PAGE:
Weekend Shut-In Worksheet: Chill With Chance The Rapper, Read The People In The Trees, Watch “Southern Rites”



Apparently. I am now a Hanya Yanigahara stan, because after I finished the big, depressing and very good A Little Life, I sniffed out a free copy of her first novel, The People In The Trees last week, and stuffed it in my bag to read on the plane to New Orleans. Instead of sleeping on my very early flight, I tore through this thing. Structured as an anthropological study cum memoir, it’s the story of Dr. Norman Perina, a scientist who discovers a remote tribe in Micronesia that has seemingly found the key to immortal life. Because Yanigahara relishes in the darkest twists and turns of the human experience, and does not shy away from finding the line, crossing it, and then drawing a new one, there’s some fucked up shit that happens. However, I was relieved (??) to find out that the most disturbing parts of this tale are loosely inspired by real life events.  I thoroughly enjoyed it, and did not think I would, so now, I impress her brilliance onto you for a second time.


In an entirely different vein, if I wasn’t committed to going to a baseball game with my sisters this weekend, I would lock myself somewhere air conditioned and re-read a perennial favorite, which is A Tree Grows In Brooklyn. There’s something louche about the Nolan family.  Maybe I am romanticizing the plight of the Irish-German immigrants in tenement Brooklyn. Or maybe I just appreciate vivid descriptions of leg’o’mutton sleeves, tin coin banks nailed to the floor of a closet, and pure pluck. So, read this, if you haven’t, and if you have, join me in reading it again, because it is a delight.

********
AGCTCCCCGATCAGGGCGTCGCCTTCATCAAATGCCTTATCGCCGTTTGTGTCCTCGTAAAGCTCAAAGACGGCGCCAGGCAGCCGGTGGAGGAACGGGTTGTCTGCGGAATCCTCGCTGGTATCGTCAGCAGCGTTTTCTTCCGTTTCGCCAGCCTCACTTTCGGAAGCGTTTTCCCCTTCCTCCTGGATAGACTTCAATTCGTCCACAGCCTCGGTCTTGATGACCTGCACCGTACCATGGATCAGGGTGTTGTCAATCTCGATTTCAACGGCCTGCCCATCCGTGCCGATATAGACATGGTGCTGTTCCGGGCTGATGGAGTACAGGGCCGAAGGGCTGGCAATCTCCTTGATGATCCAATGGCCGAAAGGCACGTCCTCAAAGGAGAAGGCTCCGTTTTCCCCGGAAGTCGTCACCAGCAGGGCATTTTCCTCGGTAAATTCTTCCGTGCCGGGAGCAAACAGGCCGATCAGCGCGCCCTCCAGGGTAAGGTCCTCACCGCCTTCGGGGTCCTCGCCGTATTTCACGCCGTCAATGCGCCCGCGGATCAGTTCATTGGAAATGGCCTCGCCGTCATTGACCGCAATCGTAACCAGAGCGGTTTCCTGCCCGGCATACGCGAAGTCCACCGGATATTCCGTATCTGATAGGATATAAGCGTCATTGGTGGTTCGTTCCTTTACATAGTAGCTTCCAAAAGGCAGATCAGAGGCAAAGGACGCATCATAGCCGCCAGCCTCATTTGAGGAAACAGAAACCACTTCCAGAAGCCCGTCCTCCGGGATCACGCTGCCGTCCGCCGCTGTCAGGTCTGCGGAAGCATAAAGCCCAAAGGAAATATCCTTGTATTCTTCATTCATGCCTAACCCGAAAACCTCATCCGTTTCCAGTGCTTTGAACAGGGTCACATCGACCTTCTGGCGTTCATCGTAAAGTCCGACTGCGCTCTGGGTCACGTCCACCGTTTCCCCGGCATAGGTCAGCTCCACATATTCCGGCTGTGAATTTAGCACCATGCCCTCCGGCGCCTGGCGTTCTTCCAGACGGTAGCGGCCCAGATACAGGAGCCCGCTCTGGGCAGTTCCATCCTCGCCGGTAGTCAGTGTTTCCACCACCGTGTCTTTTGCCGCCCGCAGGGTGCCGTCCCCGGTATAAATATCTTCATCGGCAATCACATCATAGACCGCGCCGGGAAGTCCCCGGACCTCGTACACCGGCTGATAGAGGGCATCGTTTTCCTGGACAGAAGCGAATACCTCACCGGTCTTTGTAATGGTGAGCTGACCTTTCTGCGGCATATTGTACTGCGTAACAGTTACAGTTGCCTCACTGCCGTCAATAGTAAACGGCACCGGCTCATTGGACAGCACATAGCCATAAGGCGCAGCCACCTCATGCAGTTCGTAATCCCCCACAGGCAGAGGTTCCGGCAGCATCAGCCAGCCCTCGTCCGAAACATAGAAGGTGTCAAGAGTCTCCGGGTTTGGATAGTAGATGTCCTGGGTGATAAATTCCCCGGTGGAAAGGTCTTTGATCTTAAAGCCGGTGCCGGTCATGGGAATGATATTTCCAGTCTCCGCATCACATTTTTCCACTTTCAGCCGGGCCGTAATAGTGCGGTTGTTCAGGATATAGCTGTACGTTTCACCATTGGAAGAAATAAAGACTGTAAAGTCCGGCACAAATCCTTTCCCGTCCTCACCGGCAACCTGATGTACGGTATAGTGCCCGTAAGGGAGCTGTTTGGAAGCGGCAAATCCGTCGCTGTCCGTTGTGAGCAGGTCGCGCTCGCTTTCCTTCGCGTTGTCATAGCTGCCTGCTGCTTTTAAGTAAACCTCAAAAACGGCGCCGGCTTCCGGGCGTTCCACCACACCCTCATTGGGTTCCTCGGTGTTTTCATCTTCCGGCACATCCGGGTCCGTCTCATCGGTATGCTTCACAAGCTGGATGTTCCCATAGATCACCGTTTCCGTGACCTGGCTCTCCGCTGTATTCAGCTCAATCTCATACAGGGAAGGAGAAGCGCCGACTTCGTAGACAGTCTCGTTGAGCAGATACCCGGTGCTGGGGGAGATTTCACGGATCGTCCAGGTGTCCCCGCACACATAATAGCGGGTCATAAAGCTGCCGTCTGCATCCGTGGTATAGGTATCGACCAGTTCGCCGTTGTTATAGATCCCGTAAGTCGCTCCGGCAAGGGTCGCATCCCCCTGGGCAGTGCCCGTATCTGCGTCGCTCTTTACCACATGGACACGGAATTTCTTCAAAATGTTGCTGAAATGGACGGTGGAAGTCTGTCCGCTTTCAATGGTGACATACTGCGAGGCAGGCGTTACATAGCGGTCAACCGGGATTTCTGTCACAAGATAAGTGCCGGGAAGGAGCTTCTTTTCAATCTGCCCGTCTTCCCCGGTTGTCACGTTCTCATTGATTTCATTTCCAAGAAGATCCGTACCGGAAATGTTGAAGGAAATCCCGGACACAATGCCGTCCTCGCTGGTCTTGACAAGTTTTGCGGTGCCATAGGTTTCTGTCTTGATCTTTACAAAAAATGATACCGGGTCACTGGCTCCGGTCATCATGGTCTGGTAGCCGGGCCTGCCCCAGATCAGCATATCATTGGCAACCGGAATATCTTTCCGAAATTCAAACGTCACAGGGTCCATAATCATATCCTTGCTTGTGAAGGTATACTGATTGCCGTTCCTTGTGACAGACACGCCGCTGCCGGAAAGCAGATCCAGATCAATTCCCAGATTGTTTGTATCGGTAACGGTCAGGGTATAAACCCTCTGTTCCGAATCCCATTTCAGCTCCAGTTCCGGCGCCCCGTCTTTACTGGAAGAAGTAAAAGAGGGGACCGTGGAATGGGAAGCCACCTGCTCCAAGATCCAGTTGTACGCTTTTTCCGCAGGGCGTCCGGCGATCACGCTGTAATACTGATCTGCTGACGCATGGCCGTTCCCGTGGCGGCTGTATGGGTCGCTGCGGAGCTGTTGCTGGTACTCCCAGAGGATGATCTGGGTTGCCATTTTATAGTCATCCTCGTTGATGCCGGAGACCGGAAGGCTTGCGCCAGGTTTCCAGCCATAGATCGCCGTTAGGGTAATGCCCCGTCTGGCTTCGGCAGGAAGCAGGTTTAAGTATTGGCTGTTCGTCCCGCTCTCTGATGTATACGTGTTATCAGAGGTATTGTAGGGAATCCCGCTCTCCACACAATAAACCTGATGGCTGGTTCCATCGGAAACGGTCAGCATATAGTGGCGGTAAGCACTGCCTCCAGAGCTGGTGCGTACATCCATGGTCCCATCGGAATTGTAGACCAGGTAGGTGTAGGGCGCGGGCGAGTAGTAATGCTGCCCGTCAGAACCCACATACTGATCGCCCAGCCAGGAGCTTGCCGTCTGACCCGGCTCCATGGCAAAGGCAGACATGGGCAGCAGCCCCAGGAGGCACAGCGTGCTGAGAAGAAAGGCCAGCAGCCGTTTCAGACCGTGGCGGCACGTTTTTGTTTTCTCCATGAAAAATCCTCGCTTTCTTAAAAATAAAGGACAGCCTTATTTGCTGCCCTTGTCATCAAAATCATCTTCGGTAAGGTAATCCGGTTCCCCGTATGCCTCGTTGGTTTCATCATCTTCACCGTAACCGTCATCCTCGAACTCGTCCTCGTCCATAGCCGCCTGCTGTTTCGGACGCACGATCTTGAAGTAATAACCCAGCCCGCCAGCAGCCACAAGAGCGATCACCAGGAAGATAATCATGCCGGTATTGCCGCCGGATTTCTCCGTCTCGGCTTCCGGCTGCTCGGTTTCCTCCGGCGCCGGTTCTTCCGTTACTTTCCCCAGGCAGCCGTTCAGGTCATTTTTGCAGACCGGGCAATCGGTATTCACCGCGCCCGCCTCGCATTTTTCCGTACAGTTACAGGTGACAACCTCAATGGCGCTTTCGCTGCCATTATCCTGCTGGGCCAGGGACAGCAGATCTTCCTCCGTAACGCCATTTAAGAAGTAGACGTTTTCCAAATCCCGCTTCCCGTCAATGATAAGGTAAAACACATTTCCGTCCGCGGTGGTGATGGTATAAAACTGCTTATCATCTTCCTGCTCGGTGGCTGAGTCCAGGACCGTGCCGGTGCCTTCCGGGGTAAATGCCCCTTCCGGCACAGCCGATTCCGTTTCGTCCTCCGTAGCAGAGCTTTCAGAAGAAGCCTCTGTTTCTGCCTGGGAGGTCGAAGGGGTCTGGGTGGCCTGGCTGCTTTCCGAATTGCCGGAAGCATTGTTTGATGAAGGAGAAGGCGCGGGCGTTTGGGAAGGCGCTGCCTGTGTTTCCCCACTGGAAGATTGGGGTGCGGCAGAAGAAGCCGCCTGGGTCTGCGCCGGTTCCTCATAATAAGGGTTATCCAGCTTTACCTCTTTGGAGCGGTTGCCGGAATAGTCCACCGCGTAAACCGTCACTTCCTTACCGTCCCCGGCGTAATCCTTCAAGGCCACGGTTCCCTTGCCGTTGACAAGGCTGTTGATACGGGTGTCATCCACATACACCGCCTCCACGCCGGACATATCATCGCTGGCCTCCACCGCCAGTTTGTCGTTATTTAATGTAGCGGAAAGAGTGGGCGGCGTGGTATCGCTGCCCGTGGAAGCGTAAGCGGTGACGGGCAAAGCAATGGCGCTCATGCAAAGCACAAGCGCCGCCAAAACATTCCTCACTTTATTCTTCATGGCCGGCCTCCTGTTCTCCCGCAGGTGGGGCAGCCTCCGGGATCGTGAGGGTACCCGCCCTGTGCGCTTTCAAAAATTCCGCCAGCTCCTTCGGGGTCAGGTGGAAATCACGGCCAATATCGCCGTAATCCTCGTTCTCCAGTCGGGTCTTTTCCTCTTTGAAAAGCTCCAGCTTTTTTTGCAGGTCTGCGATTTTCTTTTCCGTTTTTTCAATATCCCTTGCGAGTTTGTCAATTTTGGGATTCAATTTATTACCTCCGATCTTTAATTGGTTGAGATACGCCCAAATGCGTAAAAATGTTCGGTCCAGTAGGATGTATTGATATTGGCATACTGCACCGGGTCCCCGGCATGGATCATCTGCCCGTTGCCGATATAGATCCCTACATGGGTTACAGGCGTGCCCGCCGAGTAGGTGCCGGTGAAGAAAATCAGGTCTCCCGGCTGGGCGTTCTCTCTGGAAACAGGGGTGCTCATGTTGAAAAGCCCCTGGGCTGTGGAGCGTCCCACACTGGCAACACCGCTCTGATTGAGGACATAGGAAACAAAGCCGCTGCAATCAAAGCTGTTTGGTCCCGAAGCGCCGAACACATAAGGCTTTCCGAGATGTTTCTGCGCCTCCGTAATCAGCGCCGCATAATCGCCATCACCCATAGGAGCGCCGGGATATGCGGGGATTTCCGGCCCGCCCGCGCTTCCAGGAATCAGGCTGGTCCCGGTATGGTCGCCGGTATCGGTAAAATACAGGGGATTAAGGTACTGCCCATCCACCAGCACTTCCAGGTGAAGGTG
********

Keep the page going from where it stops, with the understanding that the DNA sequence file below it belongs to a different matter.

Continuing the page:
This HBO documentary “Southern Rites” starts out as a simple reporting trip to document the segregated proms that were still held in Mount Vernon, GA in 2008. Once photographer Gillian Laub went back a year later, she stumbled upon something much bigger — a tragic murder that left one young man dead and an entire county in turmoil. This is an extremely well done and wide ranging documentary that examines race and the South, from the perspective of the people that are actually living there. It’s really, really good, and I watched all of it without turning it off once, which is more than I can say for any other documentary I’ve seen recently.

LOL GO WATCH “ALOHA.” Just kidding. Don’t do that.


Chance The Rapper is in a band called The Social Experiment. They dropped a 16-track, completely free album, Surf, Thursday night that features a very talented trumpeter named Donnie Trumpet and a whole slew of people I love, including Erykah Badu, Janelle Monae, Quavo from Migos, and Jeremih. It is chill as hell. It is the summer party comedown to Fetty Wap’s gleeful, yelping “Trap Queen.” It is the kind of music that asks you to dust off the bong, take a hit and then walk somewhere far away, headphones in ears, sunglasses on, iced tea in hand. It is so, so very good. You can stream it below, or if you are so inclined, figure out what your iTunes password is and go get the thing for free.